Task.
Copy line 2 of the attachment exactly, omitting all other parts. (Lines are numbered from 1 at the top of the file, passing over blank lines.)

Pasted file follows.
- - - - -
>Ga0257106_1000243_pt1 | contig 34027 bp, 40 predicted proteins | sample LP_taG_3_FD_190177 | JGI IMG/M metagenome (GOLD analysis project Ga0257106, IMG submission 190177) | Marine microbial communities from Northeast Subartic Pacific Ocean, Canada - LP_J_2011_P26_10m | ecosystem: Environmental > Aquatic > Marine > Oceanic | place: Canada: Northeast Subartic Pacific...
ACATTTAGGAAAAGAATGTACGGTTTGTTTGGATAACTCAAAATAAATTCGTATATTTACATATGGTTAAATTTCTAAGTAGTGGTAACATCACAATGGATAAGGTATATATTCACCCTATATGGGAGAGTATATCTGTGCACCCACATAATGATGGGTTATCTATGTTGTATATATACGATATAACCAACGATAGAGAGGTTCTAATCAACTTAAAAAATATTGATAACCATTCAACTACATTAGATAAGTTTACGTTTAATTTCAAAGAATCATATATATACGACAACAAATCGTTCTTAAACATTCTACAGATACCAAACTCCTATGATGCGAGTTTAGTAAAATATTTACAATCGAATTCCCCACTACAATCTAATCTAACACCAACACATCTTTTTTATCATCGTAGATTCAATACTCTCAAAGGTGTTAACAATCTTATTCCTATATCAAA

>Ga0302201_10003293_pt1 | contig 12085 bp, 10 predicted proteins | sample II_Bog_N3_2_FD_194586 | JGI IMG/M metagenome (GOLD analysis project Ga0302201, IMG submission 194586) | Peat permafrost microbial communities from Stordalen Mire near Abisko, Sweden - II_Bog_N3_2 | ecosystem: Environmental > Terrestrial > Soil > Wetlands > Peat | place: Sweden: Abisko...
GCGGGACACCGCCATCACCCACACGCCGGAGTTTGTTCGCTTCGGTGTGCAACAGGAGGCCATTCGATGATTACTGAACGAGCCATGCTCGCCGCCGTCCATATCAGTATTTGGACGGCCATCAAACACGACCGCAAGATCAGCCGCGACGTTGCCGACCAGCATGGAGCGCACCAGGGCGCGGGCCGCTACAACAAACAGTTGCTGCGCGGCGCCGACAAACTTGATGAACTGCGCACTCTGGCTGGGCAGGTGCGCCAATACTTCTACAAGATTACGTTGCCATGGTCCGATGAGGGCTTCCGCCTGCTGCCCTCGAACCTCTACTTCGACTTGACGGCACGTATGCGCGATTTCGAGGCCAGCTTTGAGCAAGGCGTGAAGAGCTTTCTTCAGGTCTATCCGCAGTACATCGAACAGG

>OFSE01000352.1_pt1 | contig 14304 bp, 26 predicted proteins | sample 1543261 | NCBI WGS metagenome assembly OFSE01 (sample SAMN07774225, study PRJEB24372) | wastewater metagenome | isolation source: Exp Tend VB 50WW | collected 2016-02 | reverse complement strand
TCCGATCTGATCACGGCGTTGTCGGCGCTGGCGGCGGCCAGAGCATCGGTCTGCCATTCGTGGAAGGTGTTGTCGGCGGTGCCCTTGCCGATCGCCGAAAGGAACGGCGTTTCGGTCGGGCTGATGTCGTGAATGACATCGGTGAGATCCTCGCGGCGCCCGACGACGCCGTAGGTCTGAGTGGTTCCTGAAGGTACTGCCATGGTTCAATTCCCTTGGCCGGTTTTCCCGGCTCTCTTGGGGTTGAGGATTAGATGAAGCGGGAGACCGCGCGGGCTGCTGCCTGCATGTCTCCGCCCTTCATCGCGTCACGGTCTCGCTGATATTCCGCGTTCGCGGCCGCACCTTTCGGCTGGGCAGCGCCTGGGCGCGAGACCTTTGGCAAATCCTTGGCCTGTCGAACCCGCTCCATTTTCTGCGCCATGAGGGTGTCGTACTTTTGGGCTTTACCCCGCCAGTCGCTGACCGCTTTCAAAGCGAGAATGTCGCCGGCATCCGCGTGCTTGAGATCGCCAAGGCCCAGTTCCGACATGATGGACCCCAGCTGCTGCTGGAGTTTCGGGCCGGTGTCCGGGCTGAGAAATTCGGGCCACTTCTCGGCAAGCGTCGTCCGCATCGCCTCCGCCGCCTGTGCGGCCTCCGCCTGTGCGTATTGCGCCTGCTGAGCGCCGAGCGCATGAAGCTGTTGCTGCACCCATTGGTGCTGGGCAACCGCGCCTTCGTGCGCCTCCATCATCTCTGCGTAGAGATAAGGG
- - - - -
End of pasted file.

ACATTTAGGAAAAGAATGTACGGTTTGTTTGGATAACTCAAAATAAATTCGTATATTTACATATGGTTAAATTTCTAAGTAGTGGTAACATCACAATGGATAAGGTATATATTCACCCTATATGGGAGAGTATATCTGTGCACCCACATAATGATGGGTTATCTATGTTGTATATATACGATATAACCAACGATAGAGAGGTTCTAATCAACTTAAAAAATATTGATAACCATTCAACTACATTAGATAAGTTTACGTTTAATTTCAAAGAATCATATATATACGACAACAAATCGTTCTTAAACATTCTACAGATACCAAACTCCTATGATGCGAGTTTAGTAAAATATTTACAATCGAATTCCCCACTACAATCTAATCTAACACCAACACATCTTTTTTATCATCGTAGATTCAATACTCTCAAAGGTGTTAACAATCTTATTCCTATATCAAA